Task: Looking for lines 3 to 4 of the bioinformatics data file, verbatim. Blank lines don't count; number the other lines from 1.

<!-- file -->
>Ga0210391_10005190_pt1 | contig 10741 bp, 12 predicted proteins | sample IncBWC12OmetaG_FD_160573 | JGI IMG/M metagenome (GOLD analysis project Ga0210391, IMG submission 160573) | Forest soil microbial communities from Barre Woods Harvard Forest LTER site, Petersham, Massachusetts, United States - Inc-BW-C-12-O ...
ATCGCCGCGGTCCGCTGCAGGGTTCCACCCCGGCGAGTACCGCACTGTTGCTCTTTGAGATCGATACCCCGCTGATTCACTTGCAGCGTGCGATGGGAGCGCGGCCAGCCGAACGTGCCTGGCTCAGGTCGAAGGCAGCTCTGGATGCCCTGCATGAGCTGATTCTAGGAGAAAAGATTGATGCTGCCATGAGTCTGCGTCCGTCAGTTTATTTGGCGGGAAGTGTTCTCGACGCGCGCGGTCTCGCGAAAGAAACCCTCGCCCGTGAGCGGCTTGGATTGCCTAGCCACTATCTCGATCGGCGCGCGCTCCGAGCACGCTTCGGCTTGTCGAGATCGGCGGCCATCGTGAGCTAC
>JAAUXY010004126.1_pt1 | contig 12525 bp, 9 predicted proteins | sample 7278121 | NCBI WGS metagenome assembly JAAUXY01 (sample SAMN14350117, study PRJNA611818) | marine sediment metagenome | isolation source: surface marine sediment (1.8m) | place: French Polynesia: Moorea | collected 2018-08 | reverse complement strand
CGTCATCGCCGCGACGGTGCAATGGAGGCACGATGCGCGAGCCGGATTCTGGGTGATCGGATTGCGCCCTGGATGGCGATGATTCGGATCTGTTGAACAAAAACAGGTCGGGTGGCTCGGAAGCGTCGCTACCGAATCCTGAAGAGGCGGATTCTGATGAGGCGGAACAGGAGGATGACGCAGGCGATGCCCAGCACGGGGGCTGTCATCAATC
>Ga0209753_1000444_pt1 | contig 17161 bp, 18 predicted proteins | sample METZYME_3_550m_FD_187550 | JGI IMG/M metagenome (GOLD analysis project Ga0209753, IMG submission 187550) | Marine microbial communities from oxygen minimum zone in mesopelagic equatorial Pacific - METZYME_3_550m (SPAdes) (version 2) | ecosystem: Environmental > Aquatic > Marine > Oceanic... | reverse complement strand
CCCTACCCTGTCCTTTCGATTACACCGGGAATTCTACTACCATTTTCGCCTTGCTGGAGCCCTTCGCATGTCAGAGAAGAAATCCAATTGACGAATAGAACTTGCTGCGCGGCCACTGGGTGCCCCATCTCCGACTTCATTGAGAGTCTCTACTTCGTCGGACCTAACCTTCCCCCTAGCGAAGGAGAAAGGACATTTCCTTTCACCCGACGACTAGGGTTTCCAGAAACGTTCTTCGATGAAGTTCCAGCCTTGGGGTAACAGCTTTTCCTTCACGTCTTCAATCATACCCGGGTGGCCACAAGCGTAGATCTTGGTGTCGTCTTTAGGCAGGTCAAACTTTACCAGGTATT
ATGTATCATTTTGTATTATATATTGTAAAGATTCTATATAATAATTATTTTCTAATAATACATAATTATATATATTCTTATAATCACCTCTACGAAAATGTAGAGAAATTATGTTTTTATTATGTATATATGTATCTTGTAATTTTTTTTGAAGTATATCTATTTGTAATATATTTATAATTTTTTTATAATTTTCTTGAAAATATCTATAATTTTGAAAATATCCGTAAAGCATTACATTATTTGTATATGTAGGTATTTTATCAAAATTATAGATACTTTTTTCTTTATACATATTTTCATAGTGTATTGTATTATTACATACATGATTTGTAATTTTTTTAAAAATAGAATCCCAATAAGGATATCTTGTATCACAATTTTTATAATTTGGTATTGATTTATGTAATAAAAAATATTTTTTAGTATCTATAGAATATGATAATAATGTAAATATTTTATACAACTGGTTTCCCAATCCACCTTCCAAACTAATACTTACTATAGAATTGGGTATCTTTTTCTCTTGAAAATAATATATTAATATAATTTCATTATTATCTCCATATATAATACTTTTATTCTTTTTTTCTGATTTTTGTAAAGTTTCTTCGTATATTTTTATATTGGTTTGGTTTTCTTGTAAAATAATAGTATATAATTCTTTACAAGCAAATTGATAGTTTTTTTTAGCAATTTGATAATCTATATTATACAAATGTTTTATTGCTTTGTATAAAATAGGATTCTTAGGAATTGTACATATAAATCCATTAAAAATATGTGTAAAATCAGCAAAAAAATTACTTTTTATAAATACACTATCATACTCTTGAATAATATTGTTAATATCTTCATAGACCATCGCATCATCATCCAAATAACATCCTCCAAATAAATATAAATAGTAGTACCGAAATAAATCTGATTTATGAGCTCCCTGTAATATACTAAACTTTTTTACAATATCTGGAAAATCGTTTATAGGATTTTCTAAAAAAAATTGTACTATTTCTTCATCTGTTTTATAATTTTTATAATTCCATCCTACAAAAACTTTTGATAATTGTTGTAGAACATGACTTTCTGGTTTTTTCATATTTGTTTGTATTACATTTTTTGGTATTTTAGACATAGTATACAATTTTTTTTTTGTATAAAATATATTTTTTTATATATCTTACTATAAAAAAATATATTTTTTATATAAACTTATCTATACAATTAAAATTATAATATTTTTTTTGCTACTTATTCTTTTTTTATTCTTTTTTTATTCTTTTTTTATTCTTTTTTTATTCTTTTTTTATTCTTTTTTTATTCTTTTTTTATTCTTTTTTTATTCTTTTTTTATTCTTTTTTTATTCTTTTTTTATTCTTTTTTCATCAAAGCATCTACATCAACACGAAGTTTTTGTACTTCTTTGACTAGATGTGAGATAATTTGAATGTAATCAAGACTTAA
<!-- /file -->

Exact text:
>JAAUXY010004126.1_pt1 | contig 12525 bp, 9 predicted proteins | sample 7278121 | NCBI WGS metagenome assembly JAAUXY01 (sample SAMN14350117, study PRJNA611818) | marine sediment metagenome | isolation source: surface marine sediment (1.8m) | place: French Polynesia: Moorea | collected 2018-08 | reverse complement strand
CGTCATCGCCGCGACGGTGCAATGGAGGCACGATGCGCGAGCCGGATTCTGGGTGATCGGATTGCGCCCTGGATGGCGATGATTCGGATCTGTTGAACAAAAACAGGTCGGGTGGCTCGGAAGCGTCGCTACCGAATCCTGAAGAGGCGGATTCTGATGAGGCGGAACAGGAGGATGACGCAGGCGATGCCCAGCACGGGGGCTGTCATCAATC